Naturally, every fan of Thriller has his or her favorite episodes, and I suspect that mine are little different than many of the others. As I said, all the episodes have something to be said for them, but of course, some really do stand out from the pack. Here are my top 10 favorites, in chronological order: “The Purple Room,” that first horror episode, in which a man and a woman spend a terrifying night in the haunted abode known as Black Oak Mansion; “The Cheaters,” a five-part story depicting the ghastly fate that befalls the owners of a pair of ensorcelled eyeglasses; “Well of Doom,” a remarkably atmospheric and Gothic hour; “The Devil’s Ticket,” in which a struggling artist makes an unfortunate bargain with Satan himself; “Parasite Mansion,” a largely faithful version of the Mary Elizabeth Counselman short story, highlighted by some grotesque makeup work on Jeanette Nolan; “Pigeons From Hell,” perhaps Thriller‘s most frightening hour, and an excellent adaptation of the Robert E. Howard short story; “The Grim Reaper,” in which owners of a particular painting meet shocking demises; “The Weird Tailor,” in which a practitioner of the Black Arts attempts to bring his dead son back to life; “La Strega,” which finds Jeanette Nolan, again in hideous makeup, playing one of the scariest-looking witches in screen history; and finally, “The Incredible Doktor Markesan,” another truly horrific outing, in which a nephew and his wife visit his scientist uncle in a dreary and decaying mansion.

With 67 episodes’ worth of wonderful performances, choosing 10 outstanding acting turns is an extremely difficult proposition. But if I HAD to honor 10 terrific ones (putting aside from consideration those featured in my 10 favorite episodes), they might be Susan Oliver, playing a beautiful but manipulative noirish gal in “Choose a Victim;” beefcake wonder Larry Pennell, trying desperately to clean up his older brother’s homicide, in “Late Date;” the truly bizarre-looking Reggie Nalder in “Terror in Teakwood;” Robert Middleton, who actually manages to inject pathos into his role of the executioner in the astonishingly suspenseful episode “Guillotine;” Patricia Medina, for her wonderfully over-the-top thesping in “The Premature Burial;” Boris Karloff, for his superb, sly underplaying in “The Last of the Sommervilles” (although his, uh, deadpan performance in the later “Doktor Markesan” episode may just be the finest of both seasons); Jo van Fleet, surprisingly sexy and alluring in “The Remarkable Mrs. Hawk;” Nancy Kelly, practically giving a one-woman show in the gripping episode “The Storm;” beautiful Linda Watkins, as a vain Hollywood starlet, in “A Wig for Miss Devore;” and my old heartthrob Luciana Paluzzi, giving a performance of concentrated wickedness, in “Flowers of Evil.” But really, these 10 standout performances could easily be replaced by 10 others, the acting turns in these 67 episodes are so uniformly fine.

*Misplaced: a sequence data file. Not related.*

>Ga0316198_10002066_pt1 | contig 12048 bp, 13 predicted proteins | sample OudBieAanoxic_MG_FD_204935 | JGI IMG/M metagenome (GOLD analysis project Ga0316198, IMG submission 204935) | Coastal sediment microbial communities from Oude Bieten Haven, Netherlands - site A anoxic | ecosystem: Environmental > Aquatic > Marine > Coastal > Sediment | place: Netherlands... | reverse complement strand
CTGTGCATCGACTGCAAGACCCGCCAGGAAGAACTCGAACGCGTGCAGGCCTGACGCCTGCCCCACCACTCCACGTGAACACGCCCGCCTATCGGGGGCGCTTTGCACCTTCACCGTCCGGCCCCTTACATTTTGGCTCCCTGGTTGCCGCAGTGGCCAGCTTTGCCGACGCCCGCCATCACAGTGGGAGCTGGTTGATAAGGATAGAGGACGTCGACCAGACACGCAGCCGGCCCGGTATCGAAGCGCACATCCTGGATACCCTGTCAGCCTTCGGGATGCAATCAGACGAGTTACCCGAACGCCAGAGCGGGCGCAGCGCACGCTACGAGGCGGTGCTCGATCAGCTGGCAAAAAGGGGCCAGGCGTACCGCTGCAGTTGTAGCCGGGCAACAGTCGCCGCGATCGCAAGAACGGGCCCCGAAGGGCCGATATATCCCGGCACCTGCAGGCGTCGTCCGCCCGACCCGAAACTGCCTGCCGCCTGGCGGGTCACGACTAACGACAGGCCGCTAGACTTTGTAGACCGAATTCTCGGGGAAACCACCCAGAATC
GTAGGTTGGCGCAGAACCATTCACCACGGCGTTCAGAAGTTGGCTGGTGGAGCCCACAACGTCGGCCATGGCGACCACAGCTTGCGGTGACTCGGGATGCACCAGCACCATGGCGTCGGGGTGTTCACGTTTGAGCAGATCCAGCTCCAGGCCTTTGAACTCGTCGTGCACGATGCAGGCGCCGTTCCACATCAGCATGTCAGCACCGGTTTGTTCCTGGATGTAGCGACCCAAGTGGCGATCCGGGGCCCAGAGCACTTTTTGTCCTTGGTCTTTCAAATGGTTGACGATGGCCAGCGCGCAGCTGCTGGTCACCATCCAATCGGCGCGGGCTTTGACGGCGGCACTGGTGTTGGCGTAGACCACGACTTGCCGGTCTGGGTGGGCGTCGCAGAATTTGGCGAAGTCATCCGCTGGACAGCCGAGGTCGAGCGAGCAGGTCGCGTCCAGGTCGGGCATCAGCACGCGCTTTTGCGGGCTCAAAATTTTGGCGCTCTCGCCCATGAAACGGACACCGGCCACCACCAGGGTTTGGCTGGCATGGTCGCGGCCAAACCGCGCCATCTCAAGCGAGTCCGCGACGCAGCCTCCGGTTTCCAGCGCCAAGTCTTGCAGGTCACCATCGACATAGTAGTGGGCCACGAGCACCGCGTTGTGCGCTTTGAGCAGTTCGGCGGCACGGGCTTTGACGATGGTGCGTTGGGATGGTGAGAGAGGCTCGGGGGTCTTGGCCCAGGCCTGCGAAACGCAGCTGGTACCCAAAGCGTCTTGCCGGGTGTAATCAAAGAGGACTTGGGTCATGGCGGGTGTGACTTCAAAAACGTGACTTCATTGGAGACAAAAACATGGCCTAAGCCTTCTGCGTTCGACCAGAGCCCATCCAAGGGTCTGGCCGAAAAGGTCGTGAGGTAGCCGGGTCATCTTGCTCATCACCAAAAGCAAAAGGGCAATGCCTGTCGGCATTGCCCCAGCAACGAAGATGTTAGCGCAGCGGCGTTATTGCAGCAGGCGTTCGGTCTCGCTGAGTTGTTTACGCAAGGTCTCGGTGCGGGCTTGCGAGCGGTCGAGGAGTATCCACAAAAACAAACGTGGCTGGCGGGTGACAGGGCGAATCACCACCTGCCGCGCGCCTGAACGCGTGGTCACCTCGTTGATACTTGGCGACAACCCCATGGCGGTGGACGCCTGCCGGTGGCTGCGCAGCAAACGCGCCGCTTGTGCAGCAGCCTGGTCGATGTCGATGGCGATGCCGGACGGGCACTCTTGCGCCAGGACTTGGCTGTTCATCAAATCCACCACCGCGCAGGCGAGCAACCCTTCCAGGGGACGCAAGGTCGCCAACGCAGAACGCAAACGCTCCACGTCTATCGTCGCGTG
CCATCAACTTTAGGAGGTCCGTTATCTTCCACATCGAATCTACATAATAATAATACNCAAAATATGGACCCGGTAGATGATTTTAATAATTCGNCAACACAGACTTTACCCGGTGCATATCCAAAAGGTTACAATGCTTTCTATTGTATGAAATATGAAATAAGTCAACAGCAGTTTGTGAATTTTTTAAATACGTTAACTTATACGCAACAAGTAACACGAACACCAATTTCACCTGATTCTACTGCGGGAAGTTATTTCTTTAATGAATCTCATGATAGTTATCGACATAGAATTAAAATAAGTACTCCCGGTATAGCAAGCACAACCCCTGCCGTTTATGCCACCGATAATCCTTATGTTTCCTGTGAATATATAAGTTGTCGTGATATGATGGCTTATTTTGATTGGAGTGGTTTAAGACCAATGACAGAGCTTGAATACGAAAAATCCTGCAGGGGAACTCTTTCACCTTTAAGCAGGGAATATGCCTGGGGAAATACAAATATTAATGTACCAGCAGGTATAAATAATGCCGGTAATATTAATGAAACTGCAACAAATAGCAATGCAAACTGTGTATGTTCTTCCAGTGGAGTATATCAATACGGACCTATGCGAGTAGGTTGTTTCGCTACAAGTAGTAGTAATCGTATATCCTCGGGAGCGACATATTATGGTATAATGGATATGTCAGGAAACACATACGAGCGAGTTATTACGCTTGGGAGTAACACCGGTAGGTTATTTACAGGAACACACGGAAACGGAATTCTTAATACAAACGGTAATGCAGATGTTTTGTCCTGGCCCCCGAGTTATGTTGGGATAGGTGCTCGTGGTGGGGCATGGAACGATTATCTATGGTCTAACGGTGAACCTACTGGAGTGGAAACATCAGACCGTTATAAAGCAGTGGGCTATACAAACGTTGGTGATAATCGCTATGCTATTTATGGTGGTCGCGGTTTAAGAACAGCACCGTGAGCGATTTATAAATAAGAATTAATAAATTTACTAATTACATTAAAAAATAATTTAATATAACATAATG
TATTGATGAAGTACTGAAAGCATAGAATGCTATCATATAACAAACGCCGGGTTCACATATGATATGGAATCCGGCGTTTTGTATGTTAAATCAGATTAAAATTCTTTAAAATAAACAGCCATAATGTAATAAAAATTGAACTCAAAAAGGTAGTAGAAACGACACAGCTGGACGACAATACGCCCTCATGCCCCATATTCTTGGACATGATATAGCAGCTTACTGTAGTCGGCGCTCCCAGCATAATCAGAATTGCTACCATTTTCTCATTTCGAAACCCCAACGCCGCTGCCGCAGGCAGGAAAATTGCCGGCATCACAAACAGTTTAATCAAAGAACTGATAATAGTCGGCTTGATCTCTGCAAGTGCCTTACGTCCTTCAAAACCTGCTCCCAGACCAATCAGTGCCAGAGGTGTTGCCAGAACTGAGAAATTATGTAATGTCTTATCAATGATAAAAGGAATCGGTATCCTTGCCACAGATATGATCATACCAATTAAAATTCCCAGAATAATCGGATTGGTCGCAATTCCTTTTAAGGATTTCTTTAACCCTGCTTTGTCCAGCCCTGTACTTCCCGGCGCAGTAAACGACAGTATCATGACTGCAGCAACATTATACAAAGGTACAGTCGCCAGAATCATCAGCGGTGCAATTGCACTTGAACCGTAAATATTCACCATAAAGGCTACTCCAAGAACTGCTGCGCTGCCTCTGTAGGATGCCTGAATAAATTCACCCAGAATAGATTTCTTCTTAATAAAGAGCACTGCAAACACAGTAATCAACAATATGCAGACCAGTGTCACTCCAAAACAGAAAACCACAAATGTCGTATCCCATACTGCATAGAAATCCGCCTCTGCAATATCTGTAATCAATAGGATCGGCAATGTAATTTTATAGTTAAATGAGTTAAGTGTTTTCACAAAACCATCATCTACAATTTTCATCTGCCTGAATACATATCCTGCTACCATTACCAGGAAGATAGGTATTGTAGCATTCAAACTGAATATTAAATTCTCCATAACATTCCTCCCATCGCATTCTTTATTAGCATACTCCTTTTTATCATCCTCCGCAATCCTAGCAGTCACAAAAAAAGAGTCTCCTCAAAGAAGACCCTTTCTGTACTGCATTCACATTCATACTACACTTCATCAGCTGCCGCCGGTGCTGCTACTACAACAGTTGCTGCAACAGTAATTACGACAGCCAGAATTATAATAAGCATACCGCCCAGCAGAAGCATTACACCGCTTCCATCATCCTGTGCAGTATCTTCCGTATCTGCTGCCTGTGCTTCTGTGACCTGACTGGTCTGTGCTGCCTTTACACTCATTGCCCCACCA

Further good news regarding Thriller today is that it is currently available in a DVD boxed set, a nicely compact affair from the fine folks at Image Entertainment. The 67 episodes reside on 14 discs, and 27 of these episodes feature highly informative, full-length commentaries. The print quality, I should add, is everything that any viewer could reasonably hope for. To watch all these delicious episodes in a row is to realize that perhaps The Outer Limits — which would premiere in 1963 — has some serious competition for the title “Scariest Television Show of All Time.” All fans of macabre horror, Gothic horror, murder mysteries, film noir, ghost stories, Hitchcockian suspense, voodoo and the supernatural are strongly urged to pounce on this one; you’re not going to find anything much better…


  • Sandy Ferber

    SANDY FERBER, on our staff since April 2014 (but hanging around here since November 2012), is a resident of Queens, New York and a product of that borough's finest institution of higher learning, Queens College. After a "misspent youth" of steady and incessant doses of Conan the Barbarian, Doc Savage and any and all forms of fantasy and sci-fi literature, Sandy has changed little in the four decades since. His favorite author these days is H. Rider Haggard, with whom he feels a strange kinship -- although Sandy is not English or a manored gentleman of the 19th century -- and his favorite reading matter consists of sci-fi, fantasy and horror... but of the period 1850-1960. Sandy is also a devoted buff of classic Hollywood and foreign films, and has reviewed extensively on the IMDb under the handle "ferbs54." Film Forum in Greenwich Village, indeed, is his second home, and Sandy at this time serves as the assistant vice president of the Louie Dumbrowski Fan Club....